Vail Family Matters: Parent’s words stick for a lifetime
Vail, CO Colorado
VAIL, Colorado –As I was sitting in the park the other day in the Vail Valley, a little girl came up to me. She was struggling with a kite. It was tangled and she was concentrating diligently on a solution. She finally realized her problem would be solved by turning the kite over and untying the strings at the source.
“You’re smart”, I remarked. “No, my sister’s the smart one, I’m clumsy and I never stop talking.”
I was shaken at this small thing’s opinion of herself. It was so disheartening to hear her make self-deprecating remarks – she couldn’t have been more than eight. When I asked why she said these things, she replied, “My mom tells everyone that.”
In the mere 30 minutes I sat and chatted with her, this perky third grader told me she was “always late,” “never tidy” and “no good at reading.” These ideas, already firmly planted in her pretty, tousled, blonde head, seemed dangerous to me. I told her I loved her curly hair and that she was exactly the kind of girl my daughter would have liked to hang out with at her age. She beamed, but there was a spark of doubt there.
Why this bothered me so much, I couldn’t say. It was the last day of school for my kiddos and I was feeling quite elated and summery. It takes a lot to disturb my happiness when the weather is warm and clear. I love the summer like I love NFL football and guacamole, like I love when the bathroom scale cooperates, like I love having the house to myself for 30 minutes after never being alone for 22 years.
I wanted to rescue this little girl and bring her home with me, but I reminded myself I could be charged with a crime for that, so I resisted.-
In the hopes of saving our children from years of therapy, I think we should be very careful about the daily messages we send out. Hearing such negative input when we’re young, which in fairness to many parents is often said half-seriously or in jest, sticks. These kids may grow up to say to themselves, “I’m just not qualified,” “I’m just not good enough,” etc. Or, they may just turn to martinis for friendship, which, I’ve heard, in quantity seems to help.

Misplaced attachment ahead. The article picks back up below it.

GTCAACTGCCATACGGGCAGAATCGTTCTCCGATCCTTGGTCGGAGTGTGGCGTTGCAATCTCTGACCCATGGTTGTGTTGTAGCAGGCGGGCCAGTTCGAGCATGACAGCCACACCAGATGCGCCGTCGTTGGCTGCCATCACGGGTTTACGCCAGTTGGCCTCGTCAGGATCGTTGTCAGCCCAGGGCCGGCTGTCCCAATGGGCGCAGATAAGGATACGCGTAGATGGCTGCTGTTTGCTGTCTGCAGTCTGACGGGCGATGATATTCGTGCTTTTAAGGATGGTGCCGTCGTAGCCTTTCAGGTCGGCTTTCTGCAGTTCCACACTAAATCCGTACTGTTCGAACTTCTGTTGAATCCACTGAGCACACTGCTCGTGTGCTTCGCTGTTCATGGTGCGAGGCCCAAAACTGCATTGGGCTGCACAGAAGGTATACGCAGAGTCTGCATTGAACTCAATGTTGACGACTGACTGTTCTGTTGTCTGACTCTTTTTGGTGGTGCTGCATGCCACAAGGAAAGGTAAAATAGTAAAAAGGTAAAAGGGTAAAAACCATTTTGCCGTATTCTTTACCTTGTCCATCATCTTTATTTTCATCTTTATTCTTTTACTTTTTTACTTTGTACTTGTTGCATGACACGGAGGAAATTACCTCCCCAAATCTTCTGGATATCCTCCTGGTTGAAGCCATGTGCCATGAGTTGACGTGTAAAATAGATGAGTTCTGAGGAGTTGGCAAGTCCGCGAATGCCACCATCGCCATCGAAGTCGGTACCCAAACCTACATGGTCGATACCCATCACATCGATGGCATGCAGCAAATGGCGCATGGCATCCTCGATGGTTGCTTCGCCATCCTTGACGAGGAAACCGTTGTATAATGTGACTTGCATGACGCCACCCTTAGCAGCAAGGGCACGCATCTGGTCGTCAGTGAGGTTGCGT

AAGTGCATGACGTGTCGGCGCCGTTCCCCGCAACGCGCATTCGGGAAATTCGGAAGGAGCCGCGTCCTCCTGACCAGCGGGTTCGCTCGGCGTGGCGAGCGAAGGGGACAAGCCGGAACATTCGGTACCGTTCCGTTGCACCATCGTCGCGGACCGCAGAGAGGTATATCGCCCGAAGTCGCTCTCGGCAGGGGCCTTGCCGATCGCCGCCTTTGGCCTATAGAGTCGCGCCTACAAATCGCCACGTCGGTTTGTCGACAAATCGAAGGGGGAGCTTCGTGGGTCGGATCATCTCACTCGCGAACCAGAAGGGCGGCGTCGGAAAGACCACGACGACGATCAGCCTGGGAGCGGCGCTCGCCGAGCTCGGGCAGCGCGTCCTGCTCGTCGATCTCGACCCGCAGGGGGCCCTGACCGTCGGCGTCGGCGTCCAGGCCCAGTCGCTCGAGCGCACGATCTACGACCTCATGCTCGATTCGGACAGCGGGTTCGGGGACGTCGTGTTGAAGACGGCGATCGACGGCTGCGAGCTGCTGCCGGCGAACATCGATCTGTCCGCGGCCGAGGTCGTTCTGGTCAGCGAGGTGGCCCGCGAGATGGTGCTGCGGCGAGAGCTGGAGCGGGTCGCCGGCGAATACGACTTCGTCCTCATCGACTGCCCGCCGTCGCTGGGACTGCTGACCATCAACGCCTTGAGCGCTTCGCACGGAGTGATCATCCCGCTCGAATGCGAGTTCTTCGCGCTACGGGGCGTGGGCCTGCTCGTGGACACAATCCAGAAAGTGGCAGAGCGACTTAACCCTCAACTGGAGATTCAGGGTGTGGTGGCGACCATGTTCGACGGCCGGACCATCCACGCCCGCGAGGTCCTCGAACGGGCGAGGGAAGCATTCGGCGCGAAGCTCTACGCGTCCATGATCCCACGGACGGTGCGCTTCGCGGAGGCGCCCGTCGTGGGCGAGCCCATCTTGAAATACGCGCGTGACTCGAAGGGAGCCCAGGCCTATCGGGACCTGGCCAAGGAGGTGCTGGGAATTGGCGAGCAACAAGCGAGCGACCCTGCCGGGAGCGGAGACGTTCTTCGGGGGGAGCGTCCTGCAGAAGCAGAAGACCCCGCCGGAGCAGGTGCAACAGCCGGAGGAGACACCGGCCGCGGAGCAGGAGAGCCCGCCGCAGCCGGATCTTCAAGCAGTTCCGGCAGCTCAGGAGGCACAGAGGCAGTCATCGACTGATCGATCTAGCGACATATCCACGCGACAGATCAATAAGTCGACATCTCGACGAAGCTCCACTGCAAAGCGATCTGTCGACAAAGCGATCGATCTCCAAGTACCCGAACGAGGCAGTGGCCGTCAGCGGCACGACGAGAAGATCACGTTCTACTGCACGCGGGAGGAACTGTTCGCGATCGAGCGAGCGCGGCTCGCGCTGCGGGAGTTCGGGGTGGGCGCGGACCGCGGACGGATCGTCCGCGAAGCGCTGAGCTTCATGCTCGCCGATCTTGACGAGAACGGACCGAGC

One of the best things we can do for our kids is to arm them with self-esteem. I’m not one who subscribes to the silly parenting theory (sorry, but it is) that you should tell your kids they’re utterly fantastic at everything they pursue. I once knew people who insisted their child was brilliant at the violin but wore earplugs while walking around the house. Instead, I believe we should be giving them positive messages that reaffirm their value and instill a belief that they can do almost anything with enough effort on their part.
Telling my son he’s unfortunately inherited my headaches is probably alright, but I can’t say I’ve never planted negative seeds myself. I know I’ve jokingly told my daughter certain body parts of mine have been passed on to her. We even called my smallest son “Boozer,” not the best nickname for a 2-year old. My dad told me I should rub brandy on his gums while he was a teething toddler, he absolutely loved the taste and cried for more.
These missteps are hopefully harmless, but the little girl I met had been given an earful. As I was leaving the park my new friend stood up. “Cute shorts,” I said.
“I don’t like them ’cause they show my legs and I have my mom’s chubby gene,” she replied.
“Did your mom tell you that,” I asked.
“No, grandma did.”
I certainly don’t have all the answers, I have my issues – I fear small spaces and cottage cheese – but confining our negative remarks is just responsible, whether they’re about our own families or others. Patterns are passed on from generation to generation.
Kids sift through enough negativity during their schooldays. When they come home, they should feel they’re in a haven of support. I hope my little park friend finds that.
Jill Marchione Papangelis is a freelance writer and mother of four. She lives in Edwards with her family. Send column suggestions or comments to email@example.com.